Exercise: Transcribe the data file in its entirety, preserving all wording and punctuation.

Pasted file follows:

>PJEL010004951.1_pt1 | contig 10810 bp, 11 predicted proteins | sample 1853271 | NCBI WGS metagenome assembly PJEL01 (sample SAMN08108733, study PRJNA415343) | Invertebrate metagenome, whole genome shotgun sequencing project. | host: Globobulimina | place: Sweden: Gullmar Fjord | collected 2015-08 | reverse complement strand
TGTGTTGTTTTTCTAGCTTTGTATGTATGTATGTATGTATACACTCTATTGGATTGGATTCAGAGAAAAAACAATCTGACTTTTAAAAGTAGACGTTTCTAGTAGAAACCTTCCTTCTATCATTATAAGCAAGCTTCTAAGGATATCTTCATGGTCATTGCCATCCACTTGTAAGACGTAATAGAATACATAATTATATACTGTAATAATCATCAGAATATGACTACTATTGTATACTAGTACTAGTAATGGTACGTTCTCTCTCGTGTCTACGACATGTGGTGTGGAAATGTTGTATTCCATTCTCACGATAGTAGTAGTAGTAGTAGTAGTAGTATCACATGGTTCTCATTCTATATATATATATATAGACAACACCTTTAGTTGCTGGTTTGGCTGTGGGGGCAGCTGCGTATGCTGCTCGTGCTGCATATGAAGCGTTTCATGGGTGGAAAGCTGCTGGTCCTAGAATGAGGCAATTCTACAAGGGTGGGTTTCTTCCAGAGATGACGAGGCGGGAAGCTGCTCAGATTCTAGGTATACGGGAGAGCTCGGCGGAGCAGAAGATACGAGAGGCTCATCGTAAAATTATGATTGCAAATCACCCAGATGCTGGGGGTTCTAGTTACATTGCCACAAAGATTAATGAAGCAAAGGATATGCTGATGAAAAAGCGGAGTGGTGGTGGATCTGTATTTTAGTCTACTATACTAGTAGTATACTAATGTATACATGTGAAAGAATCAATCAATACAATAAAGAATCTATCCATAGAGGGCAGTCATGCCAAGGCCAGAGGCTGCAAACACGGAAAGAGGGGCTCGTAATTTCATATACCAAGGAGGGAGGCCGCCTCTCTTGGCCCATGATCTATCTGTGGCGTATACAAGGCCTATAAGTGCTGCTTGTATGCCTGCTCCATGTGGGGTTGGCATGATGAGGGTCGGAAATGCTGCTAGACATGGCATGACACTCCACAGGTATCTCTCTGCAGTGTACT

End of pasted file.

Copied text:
>PJEL010004951.1_pt1 | contig 10810 bp, 11 predicted proteins | sample 1853271 | NCBI WGS metagenome assembly PJEL01 (sample SAMN08108733, study PRJNA415343) | Invertebrate metagenome, whole genome shotgun sequencing project. | host: Globobulimina | place: Sweden: Gullmar Fjord | collected 2015-08 | reverse complement strand
TGTGTTGTTTTTCTAGCTTTGTATGTATGTATGTATGTATACACTCTATTGGATTGGATTCAGAGAAAAAACAATCTGACTTTTAAAAGTAGACGTTTCTAGTAGAAACCTTCCTTCTATCATTATAAGCAAGCTTCTAAGGATATCTTCATGGTCATTGCCATCCACTTGTAAGACGTAATAGAATACATAATTATATACTGTAATAATCATCAGAATATGACTACTATTGTATACTAGTACTAGTAATGGTACGTTCTCTCTCGTGTCTACGACATGTGGTGTGGAAATGTTGTATTCCATTCTCACGATAGTAGTAGTAGTAGTAGTAGTAGTATCACATGGTTCTCATTCTATATATATATATATAGACAACACCTTTAGTTGCTGGTTTGGCTGTGGGGGCAGCTGCGTATGCTGCTCGTGCTGCATATGAAGCGTTTCATGGGTGGAAAGCTGCTGGTCCTAGAATGAGGCAATTCTACAAGGGTGGGTTTCTTCCAGAGATGACGAGGCGGGAAGCTGCTCAGATTCTAGGTATACGGGAGAGCTCGGCGGAGCAGAAGATACGAGAGGCTCATCGTAAAATTATGATTGCAAATCACCCAGATGCTGGGGGTTCTAGTTACATTGCCACAAAGATTAATGAAGCAAAGGATATGCTGATGAAAAAGCGGAGTGGTGGTGGATCTGTATTTTAGTCTACTATACTAGTAGTATACTAATGTATACATGTGAAAGAATCAATCAATACAATAAAGAATCTATCCATAGAGGGCAGTCATGCCAAGGCCAGAGGCTGCAAACACGGAAAGAGGGGCTCGTAATTTCATATACCAAGGAGGGAGGCCGCCTCTCTTGGCCCATGATCTATCTGTGGCGTATACAAGGCCTATAAGTGCTGCTTGTATGCCTGCTCCATGTGGGGTTGGCATGATGAGGGTCGGAAATGCTGCTAGACATGGCATGACACTCCACAGGTATCTCTCTGCAGTGTACT